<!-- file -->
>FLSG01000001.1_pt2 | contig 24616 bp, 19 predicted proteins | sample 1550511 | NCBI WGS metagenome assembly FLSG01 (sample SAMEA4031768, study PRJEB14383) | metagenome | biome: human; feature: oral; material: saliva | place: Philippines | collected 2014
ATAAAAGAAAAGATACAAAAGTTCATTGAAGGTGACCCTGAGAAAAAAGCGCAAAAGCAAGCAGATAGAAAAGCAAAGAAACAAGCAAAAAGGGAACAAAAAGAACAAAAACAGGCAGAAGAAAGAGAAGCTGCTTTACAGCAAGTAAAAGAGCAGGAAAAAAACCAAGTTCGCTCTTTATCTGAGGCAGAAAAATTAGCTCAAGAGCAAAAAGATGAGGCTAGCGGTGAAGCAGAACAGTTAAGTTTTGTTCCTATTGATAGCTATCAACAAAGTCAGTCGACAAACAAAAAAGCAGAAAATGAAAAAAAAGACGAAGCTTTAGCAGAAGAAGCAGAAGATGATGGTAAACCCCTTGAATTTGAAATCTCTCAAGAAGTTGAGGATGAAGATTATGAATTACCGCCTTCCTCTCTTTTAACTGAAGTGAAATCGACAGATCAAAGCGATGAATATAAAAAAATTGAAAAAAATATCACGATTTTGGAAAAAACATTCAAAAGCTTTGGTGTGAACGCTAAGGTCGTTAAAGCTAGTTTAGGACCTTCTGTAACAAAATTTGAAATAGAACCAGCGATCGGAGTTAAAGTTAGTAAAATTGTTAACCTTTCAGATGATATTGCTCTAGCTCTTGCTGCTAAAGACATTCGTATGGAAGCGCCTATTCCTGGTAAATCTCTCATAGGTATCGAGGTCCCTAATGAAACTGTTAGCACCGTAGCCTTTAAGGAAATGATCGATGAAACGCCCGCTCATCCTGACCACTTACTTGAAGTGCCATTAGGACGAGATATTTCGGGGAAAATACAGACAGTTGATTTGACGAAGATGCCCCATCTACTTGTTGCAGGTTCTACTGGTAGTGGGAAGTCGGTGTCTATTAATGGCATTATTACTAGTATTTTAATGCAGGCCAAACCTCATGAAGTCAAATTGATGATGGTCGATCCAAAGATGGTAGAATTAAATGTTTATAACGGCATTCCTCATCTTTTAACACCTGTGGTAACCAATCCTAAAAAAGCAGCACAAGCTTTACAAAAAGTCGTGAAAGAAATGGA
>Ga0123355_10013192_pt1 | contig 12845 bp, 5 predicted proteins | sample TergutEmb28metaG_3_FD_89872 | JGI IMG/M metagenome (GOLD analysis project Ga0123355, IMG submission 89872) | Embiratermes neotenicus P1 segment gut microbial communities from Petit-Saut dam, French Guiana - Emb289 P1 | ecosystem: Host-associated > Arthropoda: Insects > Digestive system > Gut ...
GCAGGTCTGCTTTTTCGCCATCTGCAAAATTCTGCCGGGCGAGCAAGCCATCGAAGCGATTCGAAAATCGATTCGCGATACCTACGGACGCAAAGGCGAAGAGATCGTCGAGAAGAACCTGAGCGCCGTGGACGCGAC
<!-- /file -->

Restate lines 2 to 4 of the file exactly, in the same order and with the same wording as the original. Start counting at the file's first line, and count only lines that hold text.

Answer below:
ATAAAAGAAAAGATACAAAAGTTCATTGAAGGTGACCCTGAGAAAAAAGCGCAAAAGCAAGCAGATAGAAAAGCAAAGAAACAAGCAAAAAGGGAACAAAAAGAACAAAAACAGGCAGAAGAAAGAGAAGCTGCTTTACAGCAAGTAAAAGAGCAGGAAAAAAACCAAGTTCGCTCTTTATCTGAGGCAGAAAAATTAGCTCAAGAGCAAAAAGATGAGGCTAGCGGTGAAGCAGAACAGTTAAGTTTTGTTCCTATTGATAGCTATCAACAAAGTCAGTCGACAAACAAAAAAGCAGAAAATGAAAAAAAAGACGAAGCTTTAGCAGAAGAAGCAGAAGATGATGGTAAACCCCTTGAATTTGAAATCTCTCAAGAAGTTGAGGATGAAGATTATGAATTACCGCCTTCCTCTCTTTTAACTGAAGTGAAATCGACAGATCAAAGCGATGAATATAAAAAAATTGAAAAAAATATCACGATTTTGGAAAAAACATTCAAAAGCTTTGGTGTGAACGCTAAGGTCGTTAAAGCTAGTTTAGGACCTTCTGTAACAAAATTTGAAATAGAACCAGCGATCGGAGTTAAAGTTAGTAAAATTGTTAACCTTTCAGATGATATTGCTCTAGCTCTTGCTGCTAAAGACATTCGTATGGAAGCGCCTATTCCTGGTAAATCTCTCATAGGTATCGAGGTCCCTAATGAAACTGTTAGCACCGTAGCCTTTAAGGAAATGATCGATGAAACGCCCGCTCATCCTGACCACTTACTTGAAGTGCCATTAGGACGAGATATTTCGGGGAAAATACAGACAGTTGATTTGACGAAGATGCCCCATCTACTTGTTGCAGGTTCTACTGGTAGTGGGAAGTCGGTGTCTATTAATGGCATTATTACTAGTATTTTAATGCAGGCCAAACCTCATGAAGTCAAATTGATGATGGTCGATCCAAAGATGGTAGAATTAAATGTTTATAACGGCATTCCTCATCTTTTAACACCTGTGGTAACCAATCCTAAAAAAGCAGCACAAGCTTTACAAAAAGTCGTGAAAGAAATGGA
>Ga0123355_10013192_pt1 | contig 12845 bp, 5 predicted proteins | sample TergutEmb28metaG_3_FD_89872 | JGI IMG/M metagenome (GOLD analysis project Ga0123355, IMG submission 89872) | Embiratermes neotenicus P1 segment gut microbial communities from Petit-Saut dam, French Guiana - Emb289 P1 | ecosystem: Host-associated > Arthropoda: Insects > Digestive system > Gut ...
GCAGGTCTGCTTTTTCGCCATCTGCAAAATTCTGCCGGGCGAGCAAGCCATCGAAGCGATTCGAAAATCGATTCGCGATACCTACGGACGCAAAGGCGAAGAGATCGTCGAGAAGAACCTGAGCGCCGTGGACGCGAC